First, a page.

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Smurfit Kappa has recommended a 20 per cent increase in the dividend as Europe’s biggest paper and packaging company reported record earnings for 2016.
The cardboard box manufacturer, which joined the FTSE 100 in December, reported a 9 per cent jump in pre tax profits from €599m to €654m. Revenues were up 1 per cent at €8.16bn.
It said it enjoyed “solid volume” in all its markets, buoyed by “resilient box pricing”.
Earnings before interest, tax, depreciation and amortisation – a common measure of profitability – reached a record €1.24bn up 5 per cent on 2015..
Smurfit Kappa shares rose slightly on the news but have rallied 26 per cent in the last year and are up 14 per cent since the start of the year.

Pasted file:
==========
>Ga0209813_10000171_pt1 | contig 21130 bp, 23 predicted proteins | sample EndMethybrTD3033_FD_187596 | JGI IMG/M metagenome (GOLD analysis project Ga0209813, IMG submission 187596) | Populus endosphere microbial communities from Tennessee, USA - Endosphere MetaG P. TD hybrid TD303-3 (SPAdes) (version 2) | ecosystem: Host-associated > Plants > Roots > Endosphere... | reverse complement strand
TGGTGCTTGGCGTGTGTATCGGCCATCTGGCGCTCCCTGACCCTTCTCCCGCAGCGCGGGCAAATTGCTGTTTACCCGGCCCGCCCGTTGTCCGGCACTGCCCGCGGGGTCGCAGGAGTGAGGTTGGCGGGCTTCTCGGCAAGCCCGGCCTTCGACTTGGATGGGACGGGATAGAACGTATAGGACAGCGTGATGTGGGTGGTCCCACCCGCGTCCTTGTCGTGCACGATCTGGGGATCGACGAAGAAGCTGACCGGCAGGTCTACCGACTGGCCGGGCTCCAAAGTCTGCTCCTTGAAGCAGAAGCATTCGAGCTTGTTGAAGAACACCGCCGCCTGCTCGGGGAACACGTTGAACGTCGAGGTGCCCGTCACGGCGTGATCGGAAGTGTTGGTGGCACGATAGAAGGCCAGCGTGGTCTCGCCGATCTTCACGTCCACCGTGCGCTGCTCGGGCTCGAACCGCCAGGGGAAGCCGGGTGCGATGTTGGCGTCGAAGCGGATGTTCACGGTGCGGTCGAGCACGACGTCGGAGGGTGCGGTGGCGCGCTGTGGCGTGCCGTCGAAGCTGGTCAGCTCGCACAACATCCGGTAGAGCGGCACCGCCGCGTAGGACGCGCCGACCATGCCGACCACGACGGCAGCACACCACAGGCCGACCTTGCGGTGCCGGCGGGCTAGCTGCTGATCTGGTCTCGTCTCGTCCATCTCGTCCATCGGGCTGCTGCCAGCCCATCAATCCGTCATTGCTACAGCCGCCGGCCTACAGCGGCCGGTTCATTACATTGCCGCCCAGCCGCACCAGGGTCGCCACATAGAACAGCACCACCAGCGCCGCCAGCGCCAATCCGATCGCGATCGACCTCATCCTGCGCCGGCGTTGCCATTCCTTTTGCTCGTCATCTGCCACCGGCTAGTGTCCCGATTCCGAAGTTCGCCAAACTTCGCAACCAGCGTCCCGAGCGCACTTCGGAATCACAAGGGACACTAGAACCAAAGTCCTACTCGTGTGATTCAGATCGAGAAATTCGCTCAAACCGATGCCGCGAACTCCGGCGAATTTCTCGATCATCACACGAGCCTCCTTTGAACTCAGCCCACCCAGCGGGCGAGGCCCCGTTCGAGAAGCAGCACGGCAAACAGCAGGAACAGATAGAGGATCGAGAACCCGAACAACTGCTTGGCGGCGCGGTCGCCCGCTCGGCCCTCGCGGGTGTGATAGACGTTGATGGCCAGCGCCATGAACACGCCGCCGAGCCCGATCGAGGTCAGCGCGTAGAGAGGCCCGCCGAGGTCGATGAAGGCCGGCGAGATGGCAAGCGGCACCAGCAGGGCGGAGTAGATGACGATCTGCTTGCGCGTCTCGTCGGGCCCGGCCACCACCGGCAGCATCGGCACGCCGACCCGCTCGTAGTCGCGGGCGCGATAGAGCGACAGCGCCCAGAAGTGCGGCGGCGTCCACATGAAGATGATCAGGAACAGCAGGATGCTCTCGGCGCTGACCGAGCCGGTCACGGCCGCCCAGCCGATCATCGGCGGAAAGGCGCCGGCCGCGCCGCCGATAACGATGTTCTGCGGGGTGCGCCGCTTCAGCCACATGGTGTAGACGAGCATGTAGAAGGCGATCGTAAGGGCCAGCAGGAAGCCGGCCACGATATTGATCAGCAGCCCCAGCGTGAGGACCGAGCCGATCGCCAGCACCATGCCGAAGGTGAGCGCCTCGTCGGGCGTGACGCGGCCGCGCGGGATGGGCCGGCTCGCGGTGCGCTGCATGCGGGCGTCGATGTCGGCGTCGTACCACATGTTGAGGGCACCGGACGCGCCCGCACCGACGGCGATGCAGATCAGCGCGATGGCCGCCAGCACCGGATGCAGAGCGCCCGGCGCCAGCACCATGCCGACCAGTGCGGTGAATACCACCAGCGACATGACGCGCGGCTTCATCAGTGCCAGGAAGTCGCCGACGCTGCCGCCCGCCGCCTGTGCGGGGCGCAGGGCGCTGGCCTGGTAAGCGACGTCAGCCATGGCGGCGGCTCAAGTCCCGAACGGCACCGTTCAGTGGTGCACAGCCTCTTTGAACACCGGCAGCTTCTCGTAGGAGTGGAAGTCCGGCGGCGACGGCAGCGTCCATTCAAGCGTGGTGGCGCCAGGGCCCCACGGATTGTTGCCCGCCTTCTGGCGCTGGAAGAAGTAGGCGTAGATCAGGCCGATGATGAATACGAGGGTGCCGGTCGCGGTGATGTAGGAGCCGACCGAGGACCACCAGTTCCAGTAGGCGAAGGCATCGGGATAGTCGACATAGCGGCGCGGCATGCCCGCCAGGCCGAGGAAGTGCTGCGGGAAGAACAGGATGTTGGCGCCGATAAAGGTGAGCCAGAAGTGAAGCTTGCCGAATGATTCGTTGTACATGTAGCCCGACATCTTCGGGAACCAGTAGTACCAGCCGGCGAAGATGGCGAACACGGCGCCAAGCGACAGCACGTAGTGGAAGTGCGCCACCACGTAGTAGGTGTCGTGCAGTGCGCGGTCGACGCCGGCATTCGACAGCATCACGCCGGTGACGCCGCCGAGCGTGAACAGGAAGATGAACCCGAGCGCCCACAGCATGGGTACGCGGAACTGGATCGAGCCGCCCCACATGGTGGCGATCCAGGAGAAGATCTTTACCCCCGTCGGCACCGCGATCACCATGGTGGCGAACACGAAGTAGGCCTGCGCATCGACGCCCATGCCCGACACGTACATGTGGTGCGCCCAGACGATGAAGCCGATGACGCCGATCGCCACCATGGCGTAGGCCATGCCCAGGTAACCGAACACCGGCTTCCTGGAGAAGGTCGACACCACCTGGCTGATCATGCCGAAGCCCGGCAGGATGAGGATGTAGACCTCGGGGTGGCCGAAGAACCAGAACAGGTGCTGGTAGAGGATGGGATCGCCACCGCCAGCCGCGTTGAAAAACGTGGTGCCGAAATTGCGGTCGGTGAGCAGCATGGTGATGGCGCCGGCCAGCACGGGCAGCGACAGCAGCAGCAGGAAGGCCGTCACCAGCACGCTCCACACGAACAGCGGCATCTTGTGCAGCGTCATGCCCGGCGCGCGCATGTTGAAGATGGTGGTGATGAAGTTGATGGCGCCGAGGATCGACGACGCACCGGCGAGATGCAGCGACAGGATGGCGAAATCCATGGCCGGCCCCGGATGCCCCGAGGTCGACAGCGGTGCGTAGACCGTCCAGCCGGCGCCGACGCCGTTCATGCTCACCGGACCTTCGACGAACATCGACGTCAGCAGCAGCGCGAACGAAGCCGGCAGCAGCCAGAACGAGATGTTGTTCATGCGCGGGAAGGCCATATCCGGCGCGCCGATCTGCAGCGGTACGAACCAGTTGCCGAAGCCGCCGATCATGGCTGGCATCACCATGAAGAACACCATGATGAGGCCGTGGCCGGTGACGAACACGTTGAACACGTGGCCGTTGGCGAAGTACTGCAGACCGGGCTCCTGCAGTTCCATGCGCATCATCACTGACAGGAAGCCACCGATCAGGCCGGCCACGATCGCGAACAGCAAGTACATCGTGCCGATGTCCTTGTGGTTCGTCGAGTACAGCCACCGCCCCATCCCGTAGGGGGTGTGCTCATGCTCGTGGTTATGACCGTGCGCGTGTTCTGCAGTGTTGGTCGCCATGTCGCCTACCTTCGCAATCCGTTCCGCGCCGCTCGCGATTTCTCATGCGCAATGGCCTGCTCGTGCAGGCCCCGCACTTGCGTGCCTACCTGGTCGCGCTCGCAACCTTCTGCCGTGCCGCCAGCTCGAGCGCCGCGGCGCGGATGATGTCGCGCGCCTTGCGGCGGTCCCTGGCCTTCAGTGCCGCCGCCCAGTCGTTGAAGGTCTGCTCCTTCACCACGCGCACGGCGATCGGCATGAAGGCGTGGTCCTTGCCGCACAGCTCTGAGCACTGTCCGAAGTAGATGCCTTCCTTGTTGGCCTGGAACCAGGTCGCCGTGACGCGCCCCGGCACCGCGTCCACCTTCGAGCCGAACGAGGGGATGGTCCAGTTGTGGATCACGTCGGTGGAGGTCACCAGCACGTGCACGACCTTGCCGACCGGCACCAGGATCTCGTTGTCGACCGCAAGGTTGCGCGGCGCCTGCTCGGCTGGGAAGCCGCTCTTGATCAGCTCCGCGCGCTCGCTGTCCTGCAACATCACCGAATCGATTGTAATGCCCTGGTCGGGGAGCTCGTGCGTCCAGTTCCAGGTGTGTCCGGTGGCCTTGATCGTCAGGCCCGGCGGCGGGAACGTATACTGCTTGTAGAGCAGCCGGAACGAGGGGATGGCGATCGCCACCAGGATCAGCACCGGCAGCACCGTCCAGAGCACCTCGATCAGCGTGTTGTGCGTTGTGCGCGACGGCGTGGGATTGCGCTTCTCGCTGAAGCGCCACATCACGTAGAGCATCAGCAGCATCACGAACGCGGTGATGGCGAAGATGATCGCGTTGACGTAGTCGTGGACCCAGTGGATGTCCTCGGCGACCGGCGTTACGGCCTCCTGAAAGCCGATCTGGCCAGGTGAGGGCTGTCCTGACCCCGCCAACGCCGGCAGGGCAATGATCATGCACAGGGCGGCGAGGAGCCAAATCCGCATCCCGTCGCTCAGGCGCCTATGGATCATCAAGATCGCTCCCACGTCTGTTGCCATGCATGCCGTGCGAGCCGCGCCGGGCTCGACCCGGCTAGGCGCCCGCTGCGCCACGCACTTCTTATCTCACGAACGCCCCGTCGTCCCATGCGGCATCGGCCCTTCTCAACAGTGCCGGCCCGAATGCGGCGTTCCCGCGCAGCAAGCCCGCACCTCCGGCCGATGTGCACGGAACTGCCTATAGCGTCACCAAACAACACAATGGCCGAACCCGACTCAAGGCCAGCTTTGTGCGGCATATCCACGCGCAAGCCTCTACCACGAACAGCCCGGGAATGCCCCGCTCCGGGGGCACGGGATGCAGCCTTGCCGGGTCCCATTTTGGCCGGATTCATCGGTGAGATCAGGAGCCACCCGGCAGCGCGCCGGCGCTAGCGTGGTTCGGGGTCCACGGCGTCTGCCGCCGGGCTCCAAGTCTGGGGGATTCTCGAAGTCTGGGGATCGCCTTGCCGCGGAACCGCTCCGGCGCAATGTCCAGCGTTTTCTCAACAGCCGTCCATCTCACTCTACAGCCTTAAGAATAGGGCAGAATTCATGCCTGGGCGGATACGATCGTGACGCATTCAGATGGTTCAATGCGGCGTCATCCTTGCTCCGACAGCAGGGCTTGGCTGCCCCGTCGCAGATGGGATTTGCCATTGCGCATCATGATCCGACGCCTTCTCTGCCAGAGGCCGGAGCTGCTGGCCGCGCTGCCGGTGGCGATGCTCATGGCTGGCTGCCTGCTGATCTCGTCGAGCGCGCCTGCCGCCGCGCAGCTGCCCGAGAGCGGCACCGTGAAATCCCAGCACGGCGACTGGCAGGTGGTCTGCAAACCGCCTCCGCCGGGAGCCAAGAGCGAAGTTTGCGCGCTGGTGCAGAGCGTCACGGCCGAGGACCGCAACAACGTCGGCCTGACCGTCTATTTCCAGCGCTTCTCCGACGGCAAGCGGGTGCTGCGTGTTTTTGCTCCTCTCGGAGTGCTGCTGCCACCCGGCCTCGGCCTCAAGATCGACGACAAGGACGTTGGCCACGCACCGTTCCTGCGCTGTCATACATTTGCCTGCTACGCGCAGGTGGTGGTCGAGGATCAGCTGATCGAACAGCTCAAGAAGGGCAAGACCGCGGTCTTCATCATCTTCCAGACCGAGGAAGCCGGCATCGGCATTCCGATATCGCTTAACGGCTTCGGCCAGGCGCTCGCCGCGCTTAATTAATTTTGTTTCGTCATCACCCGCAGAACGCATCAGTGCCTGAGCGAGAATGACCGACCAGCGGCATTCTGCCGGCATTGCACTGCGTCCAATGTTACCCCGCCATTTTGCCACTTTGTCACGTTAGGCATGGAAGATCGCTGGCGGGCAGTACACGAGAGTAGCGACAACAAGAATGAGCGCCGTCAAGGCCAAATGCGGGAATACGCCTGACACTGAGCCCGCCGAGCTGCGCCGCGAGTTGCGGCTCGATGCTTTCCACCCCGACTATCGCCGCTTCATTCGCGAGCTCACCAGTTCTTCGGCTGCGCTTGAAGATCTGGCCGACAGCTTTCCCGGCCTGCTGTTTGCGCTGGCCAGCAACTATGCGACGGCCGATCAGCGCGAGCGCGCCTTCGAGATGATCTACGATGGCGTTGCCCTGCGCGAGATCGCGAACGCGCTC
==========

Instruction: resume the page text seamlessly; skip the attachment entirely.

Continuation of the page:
Tony Smurfit, chief executive, said the results were achieved “despite the significant headwinds in higher raw material input costs and adverse currency impacts”.
He added: “This once again highlights the strength of the Group’s integrated business model, our geographically diverse portfolio of businesses and our performance based culture.”
The board recommended a final dividend of 57.6 cent per share, a 20 per cent increase year on year. Combined with a 22 cent interim dividend, the pay out is up 17 per cent year on year.
On January 20 Smurfit Kappa joined other packaging companies in announcing planned price rises of around 10 per cent for the both its main products with recycled containerboard and kraftliner which is made of wood pulp up €60 a tonne.
Gerard Moore of Investec Securities calculates if just half that increase is passed through to higher box prices, it will boost EBITDA by 11 per cent on an annualised basis.
The Dublin-based company which was created by the merger of Jefferson Smurfit and Dutch rival Kappa Industries in 2005, returned to the market in 2007 after a period under private equity ownership.
It is Europe’s largest packaging company, has a big US operation and after purchasing a business in Brazil last year is now the biggest pan-regional producer of corrugated packaging in Latin America.